Taking a deep dive into metabolic pathways introduced underground
Credit: Mike Wilkins/Colorado State University
Many invisible microbes like bacteria, fungi and archaea find a way to thrive in even the harshest conditions, including crevices of hydraulically fractured shales a mile or more underground.
Colorado State University researcher Mike Wilkins is taking a deep dive into the communities of microbes that are introduced underground during the hydraulic fracturing process. His goal is to understand how these microbes drive larger ecosystem functions, both in the Earth’s subsurface as well as other contexts.
Wilkins, assistant professor in the Department of Soil and Crop Sciences and a member of the CSU Microbiome Network, has received a five-year, $550,000 grant from the National Science Foundation to study how particular metabolic pathways within fractured shales, mediated by microbes, affect biogeochemical processes like carbon and nitrogen cycling and the generation of methane.
“I have always been interested in how different factors, such as the chemistry and physical structure of a system, all interact,” said Wilkins, who joined the CSU faculty in 2018. “In this work, we are using quite a unique system: deep fractured shales.”
The grant was awarded through the Faculty Early Career Development Program, which provides research support for outstanding early-career faculty.
Wilkins has studied the microbes that populate fractured shales in prior research he conducted at Ohio State University. He and colleagues previously identified a methylamine-cycling network that appears necessary to support microbial life in those deep, dark crevices, where life somehow persists.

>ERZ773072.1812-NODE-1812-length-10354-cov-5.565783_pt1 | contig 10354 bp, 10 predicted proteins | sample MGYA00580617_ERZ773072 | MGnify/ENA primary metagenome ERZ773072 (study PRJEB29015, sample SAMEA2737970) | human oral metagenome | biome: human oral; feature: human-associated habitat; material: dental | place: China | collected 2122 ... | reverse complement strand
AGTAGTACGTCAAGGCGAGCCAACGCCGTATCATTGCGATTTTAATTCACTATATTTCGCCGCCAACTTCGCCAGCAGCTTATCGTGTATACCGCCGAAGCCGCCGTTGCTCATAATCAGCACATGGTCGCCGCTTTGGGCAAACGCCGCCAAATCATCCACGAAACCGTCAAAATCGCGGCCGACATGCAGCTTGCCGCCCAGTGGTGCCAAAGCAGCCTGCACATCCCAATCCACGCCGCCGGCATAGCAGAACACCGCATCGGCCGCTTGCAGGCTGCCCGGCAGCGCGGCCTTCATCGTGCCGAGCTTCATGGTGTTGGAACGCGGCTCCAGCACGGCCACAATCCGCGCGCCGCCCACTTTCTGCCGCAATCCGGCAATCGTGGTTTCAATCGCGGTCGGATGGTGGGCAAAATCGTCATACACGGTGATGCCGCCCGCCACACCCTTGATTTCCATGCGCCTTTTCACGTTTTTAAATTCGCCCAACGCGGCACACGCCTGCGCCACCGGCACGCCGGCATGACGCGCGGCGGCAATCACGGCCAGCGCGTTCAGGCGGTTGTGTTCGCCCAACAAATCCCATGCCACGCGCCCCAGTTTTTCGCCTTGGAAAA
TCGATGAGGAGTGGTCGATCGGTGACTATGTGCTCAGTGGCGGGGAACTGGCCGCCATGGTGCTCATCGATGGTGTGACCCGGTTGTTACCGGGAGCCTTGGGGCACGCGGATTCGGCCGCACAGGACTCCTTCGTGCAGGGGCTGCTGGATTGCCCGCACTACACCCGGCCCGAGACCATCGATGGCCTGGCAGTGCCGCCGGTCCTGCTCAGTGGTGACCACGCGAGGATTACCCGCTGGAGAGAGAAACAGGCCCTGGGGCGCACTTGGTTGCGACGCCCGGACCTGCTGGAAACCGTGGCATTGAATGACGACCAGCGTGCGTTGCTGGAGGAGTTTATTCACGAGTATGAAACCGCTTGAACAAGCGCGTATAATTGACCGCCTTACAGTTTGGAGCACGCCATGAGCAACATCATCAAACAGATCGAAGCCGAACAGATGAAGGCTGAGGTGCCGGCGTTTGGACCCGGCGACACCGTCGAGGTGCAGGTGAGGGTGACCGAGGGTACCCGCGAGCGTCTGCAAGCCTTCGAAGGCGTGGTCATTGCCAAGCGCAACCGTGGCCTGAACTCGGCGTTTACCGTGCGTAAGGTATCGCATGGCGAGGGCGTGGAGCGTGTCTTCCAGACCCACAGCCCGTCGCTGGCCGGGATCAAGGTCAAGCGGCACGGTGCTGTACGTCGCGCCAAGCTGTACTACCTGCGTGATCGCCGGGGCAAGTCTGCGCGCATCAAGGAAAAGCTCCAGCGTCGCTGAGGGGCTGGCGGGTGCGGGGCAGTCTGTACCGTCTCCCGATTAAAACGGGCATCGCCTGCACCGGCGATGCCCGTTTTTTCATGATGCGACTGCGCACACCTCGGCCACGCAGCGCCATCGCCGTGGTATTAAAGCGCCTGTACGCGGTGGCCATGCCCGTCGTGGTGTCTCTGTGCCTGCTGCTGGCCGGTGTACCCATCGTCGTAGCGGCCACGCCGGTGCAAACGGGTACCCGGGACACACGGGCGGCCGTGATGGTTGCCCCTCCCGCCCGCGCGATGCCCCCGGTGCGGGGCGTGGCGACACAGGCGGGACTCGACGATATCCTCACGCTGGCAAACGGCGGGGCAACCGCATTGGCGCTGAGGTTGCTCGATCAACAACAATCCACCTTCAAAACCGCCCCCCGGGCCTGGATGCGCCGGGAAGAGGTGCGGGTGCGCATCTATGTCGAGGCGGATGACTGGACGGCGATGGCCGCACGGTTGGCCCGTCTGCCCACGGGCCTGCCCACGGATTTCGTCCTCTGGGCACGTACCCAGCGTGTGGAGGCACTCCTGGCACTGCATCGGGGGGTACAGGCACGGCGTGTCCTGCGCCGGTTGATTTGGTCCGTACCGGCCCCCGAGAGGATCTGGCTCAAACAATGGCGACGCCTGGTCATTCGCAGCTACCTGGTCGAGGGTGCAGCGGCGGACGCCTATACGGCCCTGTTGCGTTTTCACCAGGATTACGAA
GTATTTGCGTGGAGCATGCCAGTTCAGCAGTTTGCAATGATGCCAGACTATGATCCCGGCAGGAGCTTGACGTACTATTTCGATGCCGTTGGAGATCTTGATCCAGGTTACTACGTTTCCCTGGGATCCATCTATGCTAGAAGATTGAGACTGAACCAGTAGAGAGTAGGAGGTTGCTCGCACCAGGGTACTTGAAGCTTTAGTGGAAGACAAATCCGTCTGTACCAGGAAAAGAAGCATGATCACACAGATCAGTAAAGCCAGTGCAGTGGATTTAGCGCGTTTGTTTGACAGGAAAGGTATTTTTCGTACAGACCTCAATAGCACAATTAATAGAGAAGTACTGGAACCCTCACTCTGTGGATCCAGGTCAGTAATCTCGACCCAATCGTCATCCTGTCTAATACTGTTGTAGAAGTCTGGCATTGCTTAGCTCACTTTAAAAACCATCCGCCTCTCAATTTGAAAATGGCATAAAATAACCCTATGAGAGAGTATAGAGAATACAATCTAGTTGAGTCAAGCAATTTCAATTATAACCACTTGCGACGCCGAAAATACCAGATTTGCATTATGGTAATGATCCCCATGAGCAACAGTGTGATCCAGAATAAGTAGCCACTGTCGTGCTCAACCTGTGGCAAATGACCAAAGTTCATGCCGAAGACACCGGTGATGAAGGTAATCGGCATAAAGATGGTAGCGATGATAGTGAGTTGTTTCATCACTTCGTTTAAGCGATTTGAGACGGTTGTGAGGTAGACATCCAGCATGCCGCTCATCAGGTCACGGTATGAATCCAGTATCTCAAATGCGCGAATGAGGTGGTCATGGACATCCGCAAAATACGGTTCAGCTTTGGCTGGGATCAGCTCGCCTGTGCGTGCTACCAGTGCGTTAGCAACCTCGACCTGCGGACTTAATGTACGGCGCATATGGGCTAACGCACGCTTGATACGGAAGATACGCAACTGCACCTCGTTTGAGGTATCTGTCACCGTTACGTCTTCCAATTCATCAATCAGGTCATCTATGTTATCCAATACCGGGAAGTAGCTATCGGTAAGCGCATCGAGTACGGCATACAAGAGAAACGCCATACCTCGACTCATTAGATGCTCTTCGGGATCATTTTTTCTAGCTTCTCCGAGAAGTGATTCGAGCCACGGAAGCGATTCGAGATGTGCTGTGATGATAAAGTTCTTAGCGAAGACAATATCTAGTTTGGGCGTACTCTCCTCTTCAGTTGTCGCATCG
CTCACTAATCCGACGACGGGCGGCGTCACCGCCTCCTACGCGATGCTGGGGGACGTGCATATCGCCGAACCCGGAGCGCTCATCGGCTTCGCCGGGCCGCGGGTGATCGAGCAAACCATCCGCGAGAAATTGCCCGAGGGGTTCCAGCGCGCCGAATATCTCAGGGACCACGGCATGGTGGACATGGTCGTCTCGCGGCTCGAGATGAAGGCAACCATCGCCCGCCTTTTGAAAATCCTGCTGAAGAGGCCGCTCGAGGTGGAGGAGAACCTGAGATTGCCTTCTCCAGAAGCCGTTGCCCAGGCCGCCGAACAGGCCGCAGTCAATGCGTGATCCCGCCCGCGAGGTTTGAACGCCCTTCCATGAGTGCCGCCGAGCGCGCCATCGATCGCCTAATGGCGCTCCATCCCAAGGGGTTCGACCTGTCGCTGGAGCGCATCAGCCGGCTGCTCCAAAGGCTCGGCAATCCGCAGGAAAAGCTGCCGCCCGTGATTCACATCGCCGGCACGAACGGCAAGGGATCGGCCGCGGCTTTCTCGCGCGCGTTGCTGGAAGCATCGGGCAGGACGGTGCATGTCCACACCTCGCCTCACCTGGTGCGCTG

Methylamine is a metabolite that some microbes use as a substrate to make methane, which is composed of carbon and hydrogen and is a greenhouse gas. With the CAREER award, Wilkins will sample shale plays across the Western U.S. to interrogate how carbon and nitrogen are cycled within those environments, and to show more clearly how the methylamine metabolism is critical for the persistence of life in the subsurface.
Studying microbes in shales will give Wilkins’ team insight into fundamental processes that occur in many other, more complex ecosystems.
Wetland ecosystems, for example, have the same methylamine-cycling networks that fractured shales do, but those networks are surrounded by hundreds or thousands of microbial species. In shales, the same processes are mediated by only five or six groups of microbes, so scientists like Wilkins can more easily tease apart which microbes are doing what. Methylamine metabolisms are also present in mammalian gut environments.
“The communities in these shales are actually quite simple, as only certain bugs can live in those conditions,” he said. “So we use techniques to reconstruct their genomes and isolate them in the lab, and it becomes this really tractable system for studying basic ecological processes.”
A comprehensive understanding of how methylamines fuel methanogenesis may also provide new resolution for signatures of life – perhaps yet undiscovered – in subsurface ecosystems, according to Wilkins’ proposal.
The NSF-funded project will include the development of a Front Range-based consortium of microbial scientists working in subsurface systems, with the goal of knowledge sharing and collaboration.
Assistant professor in soil and crop sciences Kelly Wrighton, and department chair Matt Wallenstein, are also recipients of NSF CAREER funding.
“Mike’s research is at the cutting-edge of unraveling the mysteries of the microbiome,” Wallenstein said. “He uses sophisticated tools and computational approaches to reveal how these complex communities of micro-organisms function in soils and even in the subsurface of the earth. While the presence of microorganisms in the subsurface has long been recognized, the metabolisms that support life in this habitat are at the frontier of our knowledge. His discovery of an entirely new metabolic pathway sheds light on how microbes survive in this desolate environment.”